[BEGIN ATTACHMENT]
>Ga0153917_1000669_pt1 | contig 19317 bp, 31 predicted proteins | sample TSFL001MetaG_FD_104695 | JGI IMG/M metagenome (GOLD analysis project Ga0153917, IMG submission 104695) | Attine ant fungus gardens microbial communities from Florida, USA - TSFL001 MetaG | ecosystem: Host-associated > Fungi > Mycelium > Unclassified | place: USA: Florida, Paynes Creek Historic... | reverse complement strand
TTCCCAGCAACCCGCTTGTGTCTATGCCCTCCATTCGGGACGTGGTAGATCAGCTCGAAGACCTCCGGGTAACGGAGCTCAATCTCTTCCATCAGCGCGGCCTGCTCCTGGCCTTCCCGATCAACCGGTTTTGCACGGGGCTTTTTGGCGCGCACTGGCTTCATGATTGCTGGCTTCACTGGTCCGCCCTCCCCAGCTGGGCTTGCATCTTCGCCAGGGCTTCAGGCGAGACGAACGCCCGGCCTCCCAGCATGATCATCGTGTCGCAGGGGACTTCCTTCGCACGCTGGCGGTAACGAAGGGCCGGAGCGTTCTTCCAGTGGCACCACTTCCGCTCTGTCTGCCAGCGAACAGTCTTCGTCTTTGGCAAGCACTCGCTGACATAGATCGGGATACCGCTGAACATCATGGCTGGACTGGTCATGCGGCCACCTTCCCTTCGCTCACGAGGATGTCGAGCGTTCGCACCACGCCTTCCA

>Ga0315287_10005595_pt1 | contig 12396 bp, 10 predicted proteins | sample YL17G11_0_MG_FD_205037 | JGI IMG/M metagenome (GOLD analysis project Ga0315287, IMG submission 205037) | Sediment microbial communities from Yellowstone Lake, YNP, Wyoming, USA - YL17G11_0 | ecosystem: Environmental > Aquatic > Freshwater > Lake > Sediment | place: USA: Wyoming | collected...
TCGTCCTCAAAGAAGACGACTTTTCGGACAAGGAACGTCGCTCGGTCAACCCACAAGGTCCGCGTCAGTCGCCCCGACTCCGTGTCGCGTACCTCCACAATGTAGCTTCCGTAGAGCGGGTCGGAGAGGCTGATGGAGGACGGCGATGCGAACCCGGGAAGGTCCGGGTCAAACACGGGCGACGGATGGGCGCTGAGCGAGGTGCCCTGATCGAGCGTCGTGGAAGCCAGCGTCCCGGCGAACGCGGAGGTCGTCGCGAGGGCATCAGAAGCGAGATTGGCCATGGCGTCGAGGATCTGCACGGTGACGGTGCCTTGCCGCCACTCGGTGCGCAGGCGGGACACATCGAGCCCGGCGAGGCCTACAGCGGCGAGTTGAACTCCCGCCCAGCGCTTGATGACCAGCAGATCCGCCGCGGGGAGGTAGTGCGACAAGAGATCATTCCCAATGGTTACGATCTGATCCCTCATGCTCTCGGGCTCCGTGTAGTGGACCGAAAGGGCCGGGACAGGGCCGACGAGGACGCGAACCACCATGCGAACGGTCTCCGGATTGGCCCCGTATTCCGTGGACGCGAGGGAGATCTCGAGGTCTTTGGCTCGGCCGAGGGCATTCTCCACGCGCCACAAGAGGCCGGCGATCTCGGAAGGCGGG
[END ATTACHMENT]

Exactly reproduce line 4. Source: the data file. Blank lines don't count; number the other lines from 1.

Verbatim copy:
TCGTCCTCAAAGAAGACGACTTTTCGGACAAGGAACGTCGCTCGGTCAACCCACAAGGTCCGCGTCAGTCGCCCCGACTCCGTGTCGCGTACCTCCACAATGTAGCTTCCGTAGAGCGGGTCGGAGAGGCTGATGGAGGACGGCGATGCGAACCCGGGAAGGTCCGGGTCAAACACGGGCGACGGATGGGCGCTGAGCGAGGTGCCCTGATCGAGCGTCGTGGAAGCCAGCGTCCCGGCGAACGCGGAGGTCGTCGCGAGGGCATCAGAAGCGAGATTGGCCATGGCGTCGAGGATCTGCACGGTGACGGTGCCTTGCCGCCACTCGGTGCGCAGGCGGGACACATCGAGCCCGGCGAGGCCTACAGCGGCGAGTTGAACTCCCGCCCAGCGCTTGATGACCAGCAGATCCGCCGCGGGGAGGTAGTGCGACAAGAGATCATTCCCAATGGTTACGATCTGATCCCTCATGCTCTCGGGCTCCGTGTAGTGGACCGAAAGGGCCGGGACAGGGCCGACGAGGACGCGAACCACCATGCGAACGGTCTCCGGATTGGCCCCGTATTCCGTGGACGCGAGGGAGATCTCGAGGTCTTTGGCTCGGCCGAGGGCATTCTCCACGCGCCACAAGAGGCCGGCGATCTCGGAAGGCGGG